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Abstract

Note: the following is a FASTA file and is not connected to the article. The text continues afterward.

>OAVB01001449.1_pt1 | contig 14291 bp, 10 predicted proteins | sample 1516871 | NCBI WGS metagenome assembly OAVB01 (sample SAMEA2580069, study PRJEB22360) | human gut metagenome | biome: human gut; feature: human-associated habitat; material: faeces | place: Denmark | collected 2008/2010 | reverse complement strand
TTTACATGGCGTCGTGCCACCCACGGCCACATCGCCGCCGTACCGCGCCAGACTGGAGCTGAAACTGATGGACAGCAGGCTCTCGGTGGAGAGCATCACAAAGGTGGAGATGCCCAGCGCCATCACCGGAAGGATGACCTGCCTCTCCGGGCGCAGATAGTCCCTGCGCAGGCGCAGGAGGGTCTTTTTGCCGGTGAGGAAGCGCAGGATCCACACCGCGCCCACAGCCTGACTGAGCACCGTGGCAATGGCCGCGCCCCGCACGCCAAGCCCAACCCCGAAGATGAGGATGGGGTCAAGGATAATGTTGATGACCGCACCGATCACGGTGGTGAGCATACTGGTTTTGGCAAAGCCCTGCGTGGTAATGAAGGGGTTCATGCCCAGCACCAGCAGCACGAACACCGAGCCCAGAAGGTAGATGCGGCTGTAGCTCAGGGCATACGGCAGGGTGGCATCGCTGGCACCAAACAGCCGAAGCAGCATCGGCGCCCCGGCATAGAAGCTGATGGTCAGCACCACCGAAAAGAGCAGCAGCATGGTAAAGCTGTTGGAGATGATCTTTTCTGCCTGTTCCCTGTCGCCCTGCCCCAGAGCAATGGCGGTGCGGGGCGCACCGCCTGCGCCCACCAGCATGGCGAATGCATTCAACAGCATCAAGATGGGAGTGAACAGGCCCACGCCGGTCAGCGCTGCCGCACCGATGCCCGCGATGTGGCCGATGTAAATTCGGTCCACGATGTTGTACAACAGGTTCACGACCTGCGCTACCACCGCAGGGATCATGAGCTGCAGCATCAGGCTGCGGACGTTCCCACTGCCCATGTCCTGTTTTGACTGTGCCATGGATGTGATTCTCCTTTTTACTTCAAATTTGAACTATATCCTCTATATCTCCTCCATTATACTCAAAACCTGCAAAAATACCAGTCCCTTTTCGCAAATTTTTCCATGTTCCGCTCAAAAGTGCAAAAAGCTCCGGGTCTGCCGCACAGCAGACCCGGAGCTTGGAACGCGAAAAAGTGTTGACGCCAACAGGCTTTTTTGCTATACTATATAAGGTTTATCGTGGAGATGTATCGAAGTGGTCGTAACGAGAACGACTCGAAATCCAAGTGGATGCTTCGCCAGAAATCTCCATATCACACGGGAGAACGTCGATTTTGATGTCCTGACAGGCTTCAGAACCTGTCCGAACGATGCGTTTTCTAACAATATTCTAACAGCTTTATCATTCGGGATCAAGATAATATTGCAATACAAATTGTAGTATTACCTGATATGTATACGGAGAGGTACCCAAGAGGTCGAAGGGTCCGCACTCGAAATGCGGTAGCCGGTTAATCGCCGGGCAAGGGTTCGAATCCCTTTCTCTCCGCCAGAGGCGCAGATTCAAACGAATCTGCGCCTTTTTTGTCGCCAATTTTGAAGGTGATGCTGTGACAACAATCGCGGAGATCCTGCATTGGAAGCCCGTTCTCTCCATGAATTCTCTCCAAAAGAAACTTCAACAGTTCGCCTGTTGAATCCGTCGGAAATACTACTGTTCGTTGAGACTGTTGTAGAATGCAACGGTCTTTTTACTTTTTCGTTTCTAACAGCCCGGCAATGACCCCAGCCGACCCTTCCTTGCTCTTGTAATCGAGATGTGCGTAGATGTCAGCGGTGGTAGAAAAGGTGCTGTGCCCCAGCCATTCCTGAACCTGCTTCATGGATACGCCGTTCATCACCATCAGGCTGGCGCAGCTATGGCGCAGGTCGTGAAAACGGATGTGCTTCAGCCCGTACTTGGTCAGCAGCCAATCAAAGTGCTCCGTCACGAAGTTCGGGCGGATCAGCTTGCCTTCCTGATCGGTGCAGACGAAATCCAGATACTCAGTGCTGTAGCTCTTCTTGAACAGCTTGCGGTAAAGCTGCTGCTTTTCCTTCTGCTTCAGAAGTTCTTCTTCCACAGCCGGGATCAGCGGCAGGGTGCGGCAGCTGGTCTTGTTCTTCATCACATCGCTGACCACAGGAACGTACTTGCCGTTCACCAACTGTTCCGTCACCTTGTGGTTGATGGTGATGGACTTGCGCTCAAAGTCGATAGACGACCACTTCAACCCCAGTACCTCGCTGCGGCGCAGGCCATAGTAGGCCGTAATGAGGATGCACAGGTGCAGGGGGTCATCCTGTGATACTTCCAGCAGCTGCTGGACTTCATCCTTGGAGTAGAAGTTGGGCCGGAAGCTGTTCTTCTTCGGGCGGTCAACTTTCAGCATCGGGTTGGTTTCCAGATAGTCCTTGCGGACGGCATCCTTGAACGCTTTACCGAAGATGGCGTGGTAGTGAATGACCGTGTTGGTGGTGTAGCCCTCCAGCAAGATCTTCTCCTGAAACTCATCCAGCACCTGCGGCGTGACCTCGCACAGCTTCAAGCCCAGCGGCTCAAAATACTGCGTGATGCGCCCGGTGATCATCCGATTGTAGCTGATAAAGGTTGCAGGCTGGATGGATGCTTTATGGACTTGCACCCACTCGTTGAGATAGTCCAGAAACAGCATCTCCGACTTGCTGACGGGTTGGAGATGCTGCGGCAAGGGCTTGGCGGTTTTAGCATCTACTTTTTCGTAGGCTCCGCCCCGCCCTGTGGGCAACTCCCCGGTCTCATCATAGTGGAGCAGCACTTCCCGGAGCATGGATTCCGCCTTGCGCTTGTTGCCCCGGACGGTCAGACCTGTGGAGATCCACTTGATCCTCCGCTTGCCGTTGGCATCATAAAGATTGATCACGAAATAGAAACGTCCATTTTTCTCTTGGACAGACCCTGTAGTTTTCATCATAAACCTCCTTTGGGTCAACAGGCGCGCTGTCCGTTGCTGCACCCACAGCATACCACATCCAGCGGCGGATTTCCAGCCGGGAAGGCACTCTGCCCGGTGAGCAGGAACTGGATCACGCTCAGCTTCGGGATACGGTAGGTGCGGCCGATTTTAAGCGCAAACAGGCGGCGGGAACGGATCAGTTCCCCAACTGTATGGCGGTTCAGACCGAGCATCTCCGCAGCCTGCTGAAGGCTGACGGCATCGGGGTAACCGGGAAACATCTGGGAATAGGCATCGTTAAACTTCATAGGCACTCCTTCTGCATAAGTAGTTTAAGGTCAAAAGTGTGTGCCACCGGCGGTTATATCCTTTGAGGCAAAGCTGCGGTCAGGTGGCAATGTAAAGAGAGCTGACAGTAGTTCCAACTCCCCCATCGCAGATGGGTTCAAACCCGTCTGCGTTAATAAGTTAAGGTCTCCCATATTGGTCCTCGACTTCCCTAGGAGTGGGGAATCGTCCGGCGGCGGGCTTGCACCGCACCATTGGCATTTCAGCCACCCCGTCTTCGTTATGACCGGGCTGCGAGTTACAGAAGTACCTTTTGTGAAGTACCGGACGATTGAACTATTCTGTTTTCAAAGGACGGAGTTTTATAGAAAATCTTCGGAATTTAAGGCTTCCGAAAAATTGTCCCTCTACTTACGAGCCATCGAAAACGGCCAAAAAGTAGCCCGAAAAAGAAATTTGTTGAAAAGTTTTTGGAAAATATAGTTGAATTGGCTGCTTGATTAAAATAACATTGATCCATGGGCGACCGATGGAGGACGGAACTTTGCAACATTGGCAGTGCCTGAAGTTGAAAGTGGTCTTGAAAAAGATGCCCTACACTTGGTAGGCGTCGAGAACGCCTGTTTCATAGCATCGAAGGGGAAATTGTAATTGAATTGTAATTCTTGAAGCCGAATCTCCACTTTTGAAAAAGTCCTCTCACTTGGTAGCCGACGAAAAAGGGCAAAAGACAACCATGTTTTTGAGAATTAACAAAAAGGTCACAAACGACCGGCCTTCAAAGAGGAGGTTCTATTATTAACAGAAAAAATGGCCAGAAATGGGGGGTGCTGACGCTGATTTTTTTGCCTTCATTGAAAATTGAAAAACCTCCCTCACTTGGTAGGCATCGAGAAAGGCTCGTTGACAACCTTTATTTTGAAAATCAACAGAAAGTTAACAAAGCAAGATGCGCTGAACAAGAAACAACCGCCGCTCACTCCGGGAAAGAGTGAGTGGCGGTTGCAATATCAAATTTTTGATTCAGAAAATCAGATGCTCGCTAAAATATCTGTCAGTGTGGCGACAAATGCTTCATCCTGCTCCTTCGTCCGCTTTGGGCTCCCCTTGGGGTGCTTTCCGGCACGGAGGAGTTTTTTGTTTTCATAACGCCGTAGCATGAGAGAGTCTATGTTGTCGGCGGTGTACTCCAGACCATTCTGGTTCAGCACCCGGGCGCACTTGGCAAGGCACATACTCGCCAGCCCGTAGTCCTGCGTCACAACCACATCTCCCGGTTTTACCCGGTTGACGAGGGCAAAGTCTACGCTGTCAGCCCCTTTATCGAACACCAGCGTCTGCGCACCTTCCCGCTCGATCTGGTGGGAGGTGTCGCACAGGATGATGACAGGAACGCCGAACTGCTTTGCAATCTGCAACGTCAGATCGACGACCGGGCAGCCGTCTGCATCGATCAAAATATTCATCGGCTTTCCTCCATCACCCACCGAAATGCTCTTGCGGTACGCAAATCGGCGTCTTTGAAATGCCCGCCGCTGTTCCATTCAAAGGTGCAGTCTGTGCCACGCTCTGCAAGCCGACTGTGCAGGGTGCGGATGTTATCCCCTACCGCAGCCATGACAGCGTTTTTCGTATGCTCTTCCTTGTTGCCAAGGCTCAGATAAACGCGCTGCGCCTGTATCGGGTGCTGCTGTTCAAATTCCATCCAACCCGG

Four studies investigated differences in accessibility of affective and cognitive components of attitudes. Accessibility was measured by response times on bipolar semantic differential evaluative adjectives (e.g. ‘positive–negative’) in response to how one felt and thought, respectively, about an attitude object. The evaluative items were accompanied by affective and cognitive context items, which were not analysed, but were meant to promote the retrieval of affective and cognitive evaluations respectively. Responses to affective evaluations were given faster than responses to cognitive evaluations, suggesting that affect-based evaluations are more accessible in memory than cognition-based evaluations. The results were obtained in two attitude domains, i.e. brand names and countries. The results support the validity of a two-component affect–cognition model of attitude. © 1998 John Wiley & Sons, Ltd.